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“From Dependence to Self-Reliance” is a concise albeit passionate manifesto penned by the former Governor of the Reserve Bank of India, that exhorts and urges India to make the most of a golden opportunity staring the nation in the face as it readies itself to carve a niche as an economic and cultural powerhouse. Arguing that India is extraordinarily and enviably positioned to take advantage of the paradigm global shifts in production technologies, international trade and deployment of skilled manpower, Bimal Jalan proposes that India should be clocking a growth rate in the region of 7–8 per cent per annum over the next 25 years. Such a sustained trajectory would enhance the capacity of the government to finance expenditure for essential social services. Such an enhanced capacity would in turn, provide higher growth in employment opportunities, which in its own way will have a decisive impact in reducing poverty levels over time. A virtuous cycle with appreciably benevolent ramifications.
However in order to achieve such a continuous growth rate, India, Jalan warns, needs to pull up its reformist socks and implement long due measures in the spheres of agriculture, banking, regulatory framework and the very governing polity itself, post-haste. The disappearing boundaries between goods and services, plummeting costs of communication and rampant progress in Information Technology has placed India at the forefront of economic progress since the second most populous nation on the planet possesses a formidable reserve of capabilities in the domain of research and development (R&D), computing, inventory management, quality control, accounting, personnel administration, clerical services, marketing, advertising, distribution and legal services.
In spite of being the sixth largest economy in the world, India inexcusably is a laggard in multiple global indicators of socio-economic well-being which includes (but is not limited to) adult literacy, infant mortality, maternal mortality, life expectancy or gender bias. India’s performance finds mention among the bottom one-third of all countries in the ranking matrix. This is largely a direct outcome of government apathy. According to Jalan, State governments need to reduce their public debt by reducing their debt-financed assets in the public sector, thereby bringing down their interest burdens materially. Such a move will consequently release resources for greater investment in social sectors, particularly health and education.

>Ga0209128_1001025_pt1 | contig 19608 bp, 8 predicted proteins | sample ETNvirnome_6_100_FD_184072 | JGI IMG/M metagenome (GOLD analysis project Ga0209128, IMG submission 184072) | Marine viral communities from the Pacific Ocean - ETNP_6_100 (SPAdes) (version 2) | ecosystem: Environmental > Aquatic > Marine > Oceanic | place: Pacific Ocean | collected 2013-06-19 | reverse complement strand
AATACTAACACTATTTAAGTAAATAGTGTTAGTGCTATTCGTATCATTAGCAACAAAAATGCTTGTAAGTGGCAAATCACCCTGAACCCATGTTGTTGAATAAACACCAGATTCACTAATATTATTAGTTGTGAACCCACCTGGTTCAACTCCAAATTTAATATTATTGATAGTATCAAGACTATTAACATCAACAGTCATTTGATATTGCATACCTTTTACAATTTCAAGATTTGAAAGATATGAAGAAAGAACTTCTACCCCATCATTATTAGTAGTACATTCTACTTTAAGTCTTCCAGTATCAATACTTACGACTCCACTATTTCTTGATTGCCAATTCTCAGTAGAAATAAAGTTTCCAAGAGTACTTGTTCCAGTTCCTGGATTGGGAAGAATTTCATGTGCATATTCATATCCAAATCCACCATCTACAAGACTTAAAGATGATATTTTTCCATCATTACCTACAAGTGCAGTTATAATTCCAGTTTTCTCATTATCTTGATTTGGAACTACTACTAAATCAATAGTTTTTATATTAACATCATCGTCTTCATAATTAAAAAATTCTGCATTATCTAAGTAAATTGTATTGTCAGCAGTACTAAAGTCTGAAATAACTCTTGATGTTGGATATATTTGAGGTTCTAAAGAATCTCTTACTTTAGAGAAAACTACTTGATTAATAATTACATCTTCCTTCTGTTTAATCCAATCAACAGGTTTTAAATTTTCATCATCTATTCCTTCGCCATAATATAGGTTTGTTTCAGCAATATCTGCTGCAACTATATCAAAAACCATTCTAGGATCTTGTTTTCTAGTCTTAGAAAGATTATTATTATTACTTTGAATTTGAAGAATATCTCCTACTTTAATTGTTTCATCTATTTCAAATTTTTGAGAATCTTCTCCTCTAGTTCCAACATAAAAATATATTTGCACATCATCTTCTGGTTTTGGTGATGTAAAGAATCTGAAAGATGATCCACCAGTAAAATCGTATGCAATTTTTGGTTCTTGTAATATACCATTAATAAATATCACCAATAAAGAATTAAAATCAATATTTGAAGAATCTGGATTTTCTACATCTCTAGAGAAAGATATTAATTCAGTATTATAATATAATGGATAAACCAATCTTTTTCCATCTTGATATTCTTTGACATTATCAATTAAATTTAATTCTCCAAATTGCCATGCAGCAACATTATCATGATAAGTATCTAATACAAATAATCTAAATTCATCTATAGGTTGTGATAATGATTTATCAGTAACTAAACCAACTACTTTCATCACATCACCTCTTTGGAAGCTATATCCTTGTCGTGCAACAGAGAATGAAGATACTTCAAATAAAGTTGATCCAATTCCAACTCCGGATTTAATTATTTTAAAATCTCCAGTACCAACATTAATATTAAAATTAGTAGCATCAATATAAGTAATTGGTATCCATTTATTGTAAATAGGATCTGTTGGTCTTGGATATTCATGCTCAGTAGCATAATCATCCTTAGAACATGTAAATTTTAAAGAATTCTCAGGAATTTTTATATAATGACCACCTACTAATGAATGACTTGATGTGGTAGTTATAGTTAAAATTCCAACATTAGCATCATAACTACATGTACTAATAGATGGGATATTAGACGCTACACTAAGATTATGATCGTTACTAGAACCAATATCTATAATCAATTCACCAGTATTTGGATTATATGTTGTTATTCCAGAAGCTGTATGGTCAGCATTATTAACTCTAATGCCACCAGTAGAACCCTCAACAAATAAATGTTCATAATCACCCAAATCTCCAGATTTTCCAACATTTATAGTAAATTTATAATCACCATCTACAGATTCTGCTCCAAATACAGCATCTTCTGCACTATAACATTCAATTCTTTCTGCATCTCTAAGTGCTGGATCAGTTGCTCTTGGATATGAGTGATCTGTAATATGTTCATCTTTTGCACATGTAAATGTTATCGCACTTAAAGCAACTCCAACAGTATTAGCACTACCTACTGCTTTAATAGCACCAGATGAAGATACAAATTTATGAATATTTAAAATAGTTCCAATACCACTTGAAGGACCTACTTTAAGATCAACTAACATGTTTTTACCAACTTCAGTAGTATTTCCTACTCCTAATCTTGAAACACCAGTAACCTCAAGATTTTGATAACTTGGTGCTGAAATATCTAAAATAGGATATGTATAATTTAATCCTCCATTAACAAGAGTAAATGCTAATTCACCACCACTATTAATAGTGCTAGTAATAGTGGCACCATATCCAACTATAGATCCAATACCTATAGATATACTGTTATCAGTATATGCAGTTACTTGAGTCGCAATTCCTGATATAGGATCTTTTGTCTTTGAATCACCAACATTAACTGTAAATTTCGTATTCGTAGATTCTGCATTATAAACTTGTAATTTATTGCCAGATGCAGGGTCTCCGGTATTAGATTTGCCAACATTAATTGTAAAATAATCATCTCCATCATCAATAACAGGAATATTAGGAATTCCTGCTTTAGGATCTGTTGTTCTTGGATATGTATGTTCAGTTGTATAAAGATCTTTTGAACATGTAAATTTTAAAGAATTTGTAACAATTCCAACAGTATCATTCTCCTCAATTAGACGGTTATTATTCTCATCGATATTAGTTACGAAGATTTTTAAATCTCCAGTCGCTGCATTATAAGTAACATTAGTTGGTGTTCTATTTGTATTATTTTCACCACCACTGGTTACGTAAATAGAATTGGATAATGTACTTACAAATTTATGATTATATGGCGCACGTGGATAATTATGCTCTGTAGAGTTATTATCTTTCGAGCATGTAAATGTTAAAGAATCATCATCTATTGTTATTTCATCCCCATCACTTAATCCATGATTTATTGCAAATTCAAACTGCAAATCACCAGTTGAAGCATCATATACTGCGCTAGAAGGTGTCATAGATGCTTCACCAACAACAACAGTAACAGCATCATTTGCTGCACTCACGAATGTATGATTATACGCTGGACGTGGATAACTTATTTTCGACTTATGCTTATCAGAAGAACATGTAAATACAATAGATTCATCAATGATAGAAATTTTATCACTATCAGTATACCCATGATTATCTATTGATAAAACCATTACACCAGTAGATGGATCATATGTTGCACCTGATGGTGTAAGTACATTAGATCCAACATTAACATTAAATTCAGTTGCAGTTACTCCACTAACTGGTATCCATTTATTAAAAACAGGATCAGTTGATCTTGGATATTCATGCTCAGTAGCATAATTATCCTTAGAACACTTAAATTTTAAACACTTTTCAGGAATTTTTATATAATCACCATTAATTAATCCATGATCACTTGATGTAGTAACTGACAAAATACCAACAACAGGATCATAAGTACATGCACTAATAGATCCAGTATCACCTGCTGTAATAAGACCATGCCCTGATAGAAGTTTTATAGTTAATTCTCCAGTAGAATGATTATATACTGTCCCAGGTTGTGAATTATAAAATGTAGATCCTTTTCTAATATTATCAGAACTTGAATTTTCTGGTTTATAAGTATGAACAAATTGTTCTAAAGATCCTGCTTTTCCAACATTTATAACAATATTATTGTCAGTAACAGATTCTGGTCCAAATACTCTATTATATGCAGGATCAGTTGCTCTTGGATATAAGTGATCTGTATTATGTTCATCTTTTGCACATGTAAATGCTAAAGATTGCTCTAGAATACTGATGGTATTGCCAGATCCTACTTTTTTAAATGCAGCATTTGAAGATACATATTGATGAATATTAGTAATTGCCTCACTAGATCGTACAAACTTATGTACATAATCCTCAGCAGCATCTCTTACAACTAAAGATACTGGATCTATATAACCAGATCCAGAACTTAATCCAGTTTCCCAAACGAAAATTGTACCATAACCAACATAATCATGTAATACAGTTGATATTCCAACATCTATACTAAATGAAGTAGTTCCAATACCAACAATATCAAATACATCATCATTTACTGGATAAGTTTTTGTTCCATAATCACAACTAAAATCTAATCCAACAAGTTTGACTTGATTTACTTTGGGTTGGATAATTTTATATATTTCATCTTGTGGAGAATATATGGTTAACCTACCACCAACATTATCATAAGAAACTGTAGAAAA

Jalan also places enormous emphasis on the need for accelerating research & development in the country. India, in the opinion of Jalan requires three kinds of integrated and overlaying research: (a) fundamental research; (b) basic industrial research; and (c) applied R&D. Currently a lamentable lack of industry support and a regulatory regime had hindered its proper functioning of R&D Universities such as the Council of Scientific and Industrial Research. (CSIR). Under the Chairmanship of Abid Hussain a report issued by the CSIR Review Committee in 1986 identified that the “presence of multiple objectives, suboptimal scale of operation, lack of sustained and meaningful interaction between the CSIR and its actual and potential users, and lack of suitable incentive support had, in the past, limited the usefulness of the CSIR in the Indian economy.”
Yet another scourge hindering the path of progress, according to Jalan, is the burgeoning stream of unending subsidies, both implicit and explicit. A relic of centralised State planning, subsidies to centrally owned public enterprises are more than five times the central government’s budget for education. The elimination of just explicit subsidies (fuels, fertilizers etc) would release governmental outlay on education and other services for the poor.
An area ripe for reformist policies is the management and operation of the behemoth Public Sector Undertakings (PSU). Ailing financially and creaking under the weight of a plethora of redundancies, these Government funded organisations, famously referred to as “temples of development” by Jawaharlal Nehru, are albatrosses around the Government’s neck. At times the role of the PSUs is bewilderingly Vaudevillian. They are the unsaid and implied provider of jobs, saviour of sick enterprises, bastion of social services and a perpetual cash cow ready for permanent milking. Government, via various Ministries intervenes in almost all decisions taken by the PSUs. A concentrated privatization of PSUs (disinvestment) and separation of Government intervention from the operational and managerial aspects is an urgent task that needs to be implemented.
Jalan goes on to offer a radical proposition for the reformation of the PSUs. “All public-sector enterprises which dominate the market in any product (with, say, more than 50 per cent of the market share) should be broken up, and one or more of the component pieces should be sold to the public”.
But the most courageous and out of the box proposals made by Jalan is unsurprisingly in the domain of politics. Advocating an uncompromising de criminalization of politics, Jalan argues for the domicile requirement for election to Rajya Sabha to be reintroduced. He also refreshingly proposes that a person “charge sheeted” by any agency, even though not convicted, should not be allowed to take oath as a member of the Rajya Sabha. He also asserts expulsion from the Parliament as a punishment for sullying the proceedings and creating a ruckus.
Divided into three sections, Economy, Governance and Politics, “From Dependence to Self-reliance” is an introspective, insightful and intuitive book that issues a clarion call for inclusive and innovative reforms that would play a vital role in expediting India’s progress as a nation to be reckoned with, economically, socially, culturally and politically.